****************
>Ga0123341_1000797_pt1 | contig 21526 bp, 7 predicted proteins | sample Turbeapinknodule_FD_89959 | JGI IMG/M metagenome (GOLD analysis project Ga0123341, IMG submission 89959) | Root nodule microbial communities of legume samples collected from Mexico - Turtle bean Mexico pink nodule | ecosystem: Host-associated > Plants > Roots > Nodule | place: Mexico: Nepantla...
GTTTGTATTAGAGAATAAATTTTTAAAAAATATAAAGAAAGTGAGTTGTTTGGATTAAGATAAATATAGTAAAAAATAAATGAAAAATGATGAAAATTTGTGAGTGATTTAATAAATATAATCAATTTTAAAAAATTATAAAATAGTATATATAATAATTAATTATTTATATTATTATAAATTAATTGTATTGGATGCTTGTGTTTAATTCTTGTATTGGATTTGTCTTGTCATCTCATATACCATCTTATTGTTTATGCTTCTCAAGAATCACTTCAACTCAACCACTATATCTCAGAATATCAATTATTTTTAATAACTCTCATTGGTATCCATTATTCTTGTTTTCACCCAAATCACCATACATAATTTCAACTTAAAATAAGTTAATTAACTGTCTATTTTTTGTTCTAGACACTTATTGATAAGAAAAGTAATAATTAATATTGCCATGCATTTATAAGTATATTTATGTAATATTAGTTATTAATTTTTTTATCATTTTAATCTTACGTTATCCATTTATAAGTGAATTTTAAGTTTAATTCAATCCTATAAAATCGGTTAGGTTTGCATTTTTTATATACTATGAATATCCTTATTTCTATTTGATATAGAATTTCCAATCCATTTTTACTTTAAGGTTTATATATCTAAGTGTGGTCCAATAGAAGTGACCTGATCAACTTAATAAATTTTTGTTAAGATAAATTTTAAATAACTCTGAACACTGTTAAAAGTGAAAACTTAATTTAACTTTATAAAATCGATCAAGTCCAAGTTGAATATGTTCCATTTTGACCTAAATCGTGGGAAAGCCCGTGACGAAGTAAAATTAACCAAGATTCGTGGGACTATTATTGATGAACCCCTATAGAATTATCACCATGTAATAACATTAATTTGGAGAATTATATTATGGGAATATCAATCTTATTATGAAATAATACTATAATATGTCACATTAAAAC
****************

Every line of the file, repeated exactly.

>Ga0123341_1000797_pt1 | contig 21526 bp, 7 predicted proteins | sample Turbeapinknodule_FD_89959 | JGI IMG/M metagenome (GOLD analysis project Ga0123341, IMG submission 89959) | Root nodule microbial communities of legume samples collected from Mexico - Turtle bean Mexico pink nodule | ecosystem: Host-associated > Plants > Roots > Nodule | place: Mexico: Nepantla...
GTTTGTATTAGAGAATAAATTTTTAAAAAATATAAAGAAAGTGAGTTGTTTGGATTAAGATAAATATAGTAAAAAATAAATGAAAAATGATGAAAATTTGTGAGTGATTTAATAAATATAATCAATTTTAAAAAATTATAAAATAGTATATATAATAATTAATTATTTATATTATTATAAATTAATTGTATTGGATGCTTGTGTTTAATTCTTGTATTGGATTTGTCTTGTCATCTCATATACCATCTTATTGTTTATGCTTCTCAAGAATCACTTCAACTCAACCACTATATCTCAGAATATCAATTATTTTTAATAACTCTCATTGGTATCCATTATTCTTGTTTTCACCCAAATCACCATACATAATTTCAACTTAAAATAAGTTAATTAACTGTCTATTTTTTGTTCTAGACACTTATTGATAAGAAAAGTAATAATTAATATTGCCATGCATTTATAAGTATATTTATGTAATATTAGTTATTAATTTTTTTATCATTTTAATCTTACGTTATCCATTTATAAGTGAATTTTAAGTTTAATTCAATCCTATAAAATCGGTTAGGTTTGCATTTTTTATATACTATGAATATCCTTATTTCTATTTGATATAGAATTTCCAATCCATTTTTACTTTAAGGTTTATATATCTAAGTGTGGTCCAATAGAAGTGACCTGATCAACTTAATAAATTTTTGTTAAGATAAATTTTAAATAACTCTGAACACTGTTAAAAGTGAAAACTTAATTTAACTTTATAAAATCGATCAAGTCCAAGTTGAATATGTTCCATTTTGACCTAAATCGTGGGAAAGCCCGTGACGAAGTAAAATTAACCAAGATTCGTGGGACTATTATTGATGAACCCCTATAGAATTATCACCATGTAATAACATTAATTTGGAGAATTATATTATGGGAATATCAATCTTATTATGAAATAATACTATAATATGTCACATTAAAAC